The propulsion system is arguably the most critical part of the aircraft; it certainly is the single most expensive component of the vehicle. Ensuring that engines operate reliably without major maintenance issues is an important goal for all operators, military or commercial. Engine health management (EHM) is a critical piece of this puzzle and has been a part of the engine maintenance for more than five decades. In fact, systematic condition monitoring was introduced for engines before it was applied to other systems on the aircraft.
Diagnostics and Prognostics of Aerospace Engines is a collection of technical papers from the archives of SAE International, which introduces the reader to a brief history of EHM, presents some examples of EHM functions, and outlines important future trends.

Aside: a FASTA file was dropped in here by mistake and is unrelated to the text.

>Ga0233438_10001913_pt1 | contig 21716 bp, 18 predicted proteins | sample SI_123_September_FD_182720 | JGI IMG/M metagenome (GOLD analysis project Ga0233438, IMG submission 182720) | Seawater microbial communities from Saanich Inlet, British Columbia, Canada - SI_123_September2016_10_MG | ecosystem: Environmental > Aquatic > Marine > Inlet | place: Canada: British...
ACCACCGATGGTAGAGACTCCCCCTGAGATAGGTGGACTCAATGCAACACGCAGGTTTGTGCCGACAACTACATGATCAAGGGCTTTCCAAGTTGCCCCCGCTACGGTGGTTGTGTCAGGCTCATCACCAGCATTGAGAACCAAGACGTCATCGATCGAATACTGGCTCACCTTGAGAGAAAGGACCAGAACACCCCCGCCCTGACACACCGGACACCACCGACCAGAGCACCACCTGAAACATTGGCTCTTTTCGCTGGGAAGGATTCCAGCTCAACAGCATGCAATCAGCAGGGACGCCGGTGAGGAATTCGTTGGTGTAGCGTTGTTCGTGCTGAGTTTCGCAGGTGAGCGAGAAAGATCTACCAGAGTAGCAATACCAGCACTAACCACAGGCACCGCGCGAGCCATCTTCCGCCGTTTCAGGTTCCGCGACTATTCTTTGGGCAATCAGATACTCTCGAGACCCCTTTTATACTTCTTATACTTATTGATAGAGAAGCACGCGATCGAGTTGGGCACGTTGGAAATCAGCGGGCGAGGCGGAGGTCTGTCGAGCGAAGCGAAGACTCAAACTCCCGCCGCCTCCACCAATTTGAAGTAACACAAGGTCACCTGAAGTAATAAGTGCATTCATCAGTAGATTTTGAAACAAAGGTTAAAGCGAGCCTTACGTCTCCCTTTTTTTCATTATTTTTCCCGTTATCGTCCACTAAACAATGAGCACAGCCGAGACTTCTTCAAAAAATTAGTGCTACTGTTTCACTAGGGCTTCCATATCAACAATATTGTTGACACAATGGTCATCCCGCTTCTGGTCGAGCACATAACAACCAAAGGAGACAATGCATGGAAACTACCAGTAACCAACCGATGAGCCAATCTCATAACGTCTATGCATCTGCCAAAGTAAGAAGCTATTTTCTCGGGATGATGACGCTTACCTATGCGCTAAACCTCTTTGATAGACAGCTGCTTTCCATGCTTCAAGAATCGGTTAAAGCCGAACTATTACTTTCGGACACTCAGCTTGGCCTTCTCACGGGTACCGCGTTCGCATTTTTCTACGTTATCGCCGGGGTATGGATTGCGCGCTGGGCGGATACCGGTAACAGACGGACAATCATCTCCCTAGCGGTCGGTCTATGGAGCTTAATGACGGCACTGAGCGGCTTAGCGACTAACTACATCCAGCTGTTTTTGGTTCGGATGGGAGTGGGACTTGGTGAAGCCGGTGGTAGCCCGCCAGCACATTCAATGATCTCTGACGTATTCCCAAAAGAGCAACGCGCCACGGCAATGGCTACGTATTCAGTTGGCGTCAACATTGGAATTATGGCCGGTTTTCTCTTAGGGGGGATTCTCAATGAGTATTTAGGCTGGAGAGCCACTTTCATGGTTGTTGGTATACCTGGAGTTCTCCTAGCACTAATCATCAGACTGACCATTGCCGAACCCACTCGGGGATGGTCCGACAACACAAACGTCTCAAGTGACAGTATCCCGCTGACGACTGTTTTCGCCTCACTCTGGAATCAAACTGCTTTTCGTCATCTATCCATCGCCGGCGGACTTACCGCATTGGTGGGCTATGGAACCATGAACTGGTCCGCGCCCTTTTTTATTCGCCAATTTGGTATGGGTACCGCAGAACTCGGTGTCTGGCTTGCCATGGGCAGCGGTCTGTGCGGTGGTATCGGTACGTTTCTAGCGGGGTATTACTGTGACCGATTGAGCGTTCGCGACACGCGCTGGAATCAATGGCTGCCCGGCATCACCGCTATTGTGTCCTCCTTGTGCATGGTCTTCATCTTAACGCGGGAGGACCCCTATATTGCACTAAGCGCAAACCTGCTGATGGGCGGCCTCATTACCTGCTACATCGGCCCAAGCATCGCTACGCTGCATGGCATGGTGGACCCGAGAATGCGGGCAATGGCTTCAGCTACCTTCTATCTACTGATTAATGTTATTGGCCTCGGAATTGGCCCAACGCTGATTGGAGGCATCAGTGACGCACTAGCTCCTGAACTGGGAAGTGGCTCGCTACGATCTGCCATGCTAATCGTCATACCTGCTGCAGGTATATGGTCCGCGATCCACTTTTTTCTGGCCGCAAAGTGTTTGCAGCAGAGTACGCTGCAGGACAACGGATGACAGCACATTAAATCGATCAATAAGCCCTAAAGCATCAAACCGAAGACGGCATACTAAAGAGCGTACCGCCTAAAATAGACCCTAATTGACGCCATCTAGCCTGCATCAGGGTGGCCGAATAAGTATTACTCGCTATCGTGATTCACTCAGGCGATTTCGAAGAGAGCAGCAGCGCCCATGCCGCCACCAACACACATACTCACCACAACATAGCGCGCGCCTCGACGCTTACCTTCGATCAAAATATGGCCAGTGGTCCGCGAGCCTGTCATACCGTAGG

The goal of engine health maintenance is ultimately to reduce the cost of operations by catching problems before they become major issues, by helping reduce repair times through diagnostics, and by facilitating logistic optimization through prognostic estimates.
Diagnostics and Prognostics of Aerospace Engines shows that the essence of these goals has not changed over time.
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